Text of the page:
A dozen Orthodox priests have signed a declaration asking the church to excise anti-Semitic passages from its liturgy.
I'm glad that this is finally acknowledged and talked about in the Orthodox church, but I doubt any changes will come forth; the Orthodox pride themselves on being the "true holders of the faith".
The dozen Orthodox priests who signed the declaration - some in open defiance of directives from church leadership - represent five different Orthodox churches, including the Russian, Greek, Ukrainian, Georgian and Ecumenical Orthodox Churches.
"We came to the firm belief that it is high time for the Orthodox Church to correct its attitude toward Jews and Judaism," the declaration states.
Unlike the Catholic and Protestant churches, the Orthodox Church has never removed anti-Semitic passages from its liturgy, which still refers to Jews as Christ killers, said Dr. Dmitry Radyehsvky, director of the Jerusalem Summit, a conservative Israeli think tank that co-sponsored the visit.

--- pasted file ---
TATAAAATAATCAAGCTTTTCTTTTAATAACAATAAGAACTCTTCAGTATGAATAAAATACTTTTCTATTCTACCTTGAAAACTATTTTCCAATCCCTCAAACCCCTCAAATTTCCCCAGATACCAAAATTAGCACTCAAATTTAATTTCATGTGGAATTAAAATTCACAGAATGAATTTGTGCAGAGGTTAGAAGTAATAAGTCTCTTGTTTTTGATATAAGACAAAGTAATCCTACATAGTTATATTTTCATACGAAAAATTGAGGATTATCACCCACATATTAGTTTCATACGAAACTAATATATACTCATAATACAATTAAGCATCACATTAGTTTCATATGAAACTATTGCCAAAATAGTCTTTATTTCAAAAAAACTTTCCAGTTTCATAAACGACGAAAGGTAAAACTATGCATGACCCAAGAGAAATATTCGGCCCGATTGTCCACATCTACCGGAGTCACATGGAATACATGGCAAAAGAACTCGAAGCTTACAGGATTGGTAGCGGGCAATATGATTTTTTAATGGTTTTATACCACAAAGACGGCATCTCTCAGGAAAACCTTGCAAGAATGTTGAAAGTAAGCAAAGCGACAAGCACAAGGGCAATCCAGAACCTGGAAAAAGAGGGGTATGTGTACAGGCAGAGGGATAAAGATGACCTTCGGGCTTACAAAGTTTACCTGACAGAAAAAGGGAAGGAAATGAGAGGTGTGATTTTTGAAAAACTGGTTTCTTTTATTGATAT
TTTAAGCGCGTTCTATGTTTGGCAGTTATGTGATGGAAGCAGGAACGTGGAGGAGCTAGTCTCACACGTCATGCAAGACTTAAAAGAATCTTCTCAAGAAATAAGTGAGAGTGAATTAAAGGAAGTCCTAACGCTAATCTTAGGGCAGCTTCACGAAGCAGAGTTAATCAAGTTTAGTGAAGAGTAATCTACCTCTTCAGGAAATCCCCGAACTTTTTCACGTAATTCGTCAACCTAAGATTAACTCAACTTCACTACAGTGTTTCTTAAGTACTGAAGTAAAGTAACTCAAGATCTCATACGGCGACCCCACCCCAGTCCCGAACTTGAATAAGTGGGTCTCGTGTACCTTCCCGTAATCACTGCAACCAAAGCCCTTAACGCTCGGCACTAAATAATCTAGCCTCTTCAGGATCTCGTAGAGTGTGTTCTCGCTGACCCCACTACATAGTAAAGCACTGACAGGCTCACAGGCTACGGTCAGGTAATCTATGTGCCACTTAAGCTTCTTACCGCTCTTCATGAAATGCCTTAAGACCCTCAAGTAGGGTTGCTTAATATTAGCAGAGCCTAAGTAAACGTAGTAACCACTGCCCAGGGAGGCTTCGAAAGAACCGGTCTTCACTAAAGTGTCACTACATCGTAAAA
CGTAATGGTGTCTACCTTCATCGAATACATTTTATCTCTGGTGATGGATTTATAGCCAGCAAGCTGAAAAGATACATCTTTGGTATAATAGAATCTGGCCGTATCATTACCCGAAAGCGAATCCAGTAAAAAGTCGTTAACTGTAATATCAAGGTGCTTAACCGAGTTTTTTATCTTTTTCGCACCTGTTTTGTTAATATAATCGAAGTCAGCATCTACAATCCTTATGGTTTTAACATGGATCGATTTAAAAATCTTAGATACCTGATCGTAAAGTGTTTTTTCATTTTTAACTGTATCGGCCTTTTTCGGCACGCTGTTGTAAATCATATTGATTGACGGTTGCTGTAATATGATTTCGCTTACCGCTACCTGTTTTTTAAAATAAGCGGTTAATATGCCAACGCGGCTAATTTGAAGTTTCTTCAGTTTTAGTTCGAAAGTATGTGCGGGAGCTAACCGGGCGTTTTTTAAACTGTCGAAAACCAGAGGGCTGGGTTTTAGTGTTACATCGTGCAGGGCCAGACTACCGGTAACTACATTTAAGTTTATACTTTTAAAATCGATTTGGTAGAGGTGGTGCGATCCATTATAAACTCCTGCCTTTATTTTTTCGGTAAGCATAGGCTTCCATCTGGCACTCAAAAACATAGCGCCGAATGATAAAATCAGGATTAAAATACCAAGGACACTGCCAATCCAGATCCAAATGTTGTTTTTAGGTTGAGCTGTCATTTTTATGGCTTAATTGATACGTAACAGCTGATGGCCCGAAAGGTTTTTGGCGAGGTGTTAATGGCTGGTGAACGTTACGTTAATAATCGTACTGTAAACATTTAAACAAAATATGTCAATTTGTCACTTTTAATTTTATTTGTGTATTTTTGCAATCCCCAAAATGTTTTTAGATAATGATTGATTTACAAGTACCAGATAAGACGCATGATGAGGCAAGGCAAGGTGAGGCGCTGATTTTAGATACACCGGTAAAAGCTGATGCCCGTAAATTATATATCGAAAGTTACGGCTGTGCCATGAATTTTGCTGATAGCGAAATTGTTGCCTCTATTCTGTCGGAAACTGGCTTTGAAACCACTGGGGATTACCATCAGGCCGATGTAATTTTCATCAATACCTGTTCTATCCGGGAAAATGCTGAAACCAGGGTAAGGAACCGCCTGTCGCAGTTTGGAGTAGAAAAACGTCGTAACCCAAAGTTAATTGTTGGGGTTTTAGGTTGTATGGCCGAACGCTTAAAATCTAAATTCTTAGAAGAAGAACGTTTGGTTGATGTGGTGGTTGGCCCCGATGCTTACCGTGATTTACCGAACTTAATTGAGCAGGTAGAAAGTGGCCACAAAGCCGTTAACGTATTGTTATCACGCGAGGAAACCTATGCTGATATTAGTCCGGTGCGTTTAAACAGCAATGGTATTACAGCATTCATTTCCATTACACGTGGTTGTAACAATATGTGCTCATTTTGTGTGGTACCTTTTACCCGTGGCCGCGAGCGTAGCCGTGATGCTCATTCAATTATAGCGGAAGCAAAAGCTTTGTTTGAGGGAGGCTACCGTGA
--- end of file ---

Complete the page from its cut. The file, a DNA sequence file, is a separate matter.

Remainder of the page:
He said the anti-Semitic passages were most conspicuous during Easter services, and included statements such as "the Jewish tribe which condemned you to crucifixion, repay them, Oh Lord," which is repeated half a dozen times, and "Christ has risen but the Jewish seed has perished," as well as references to Jews as "God-killers."
"Orthodox Christianity lives up to its name: it's extremely conservative - even more than Catholicism," Radyehsvky said.
"For them to even pose the question about the need to throw out Judophobic passages from the liturgy, which were there for 1,500 years, is a revolution," he said.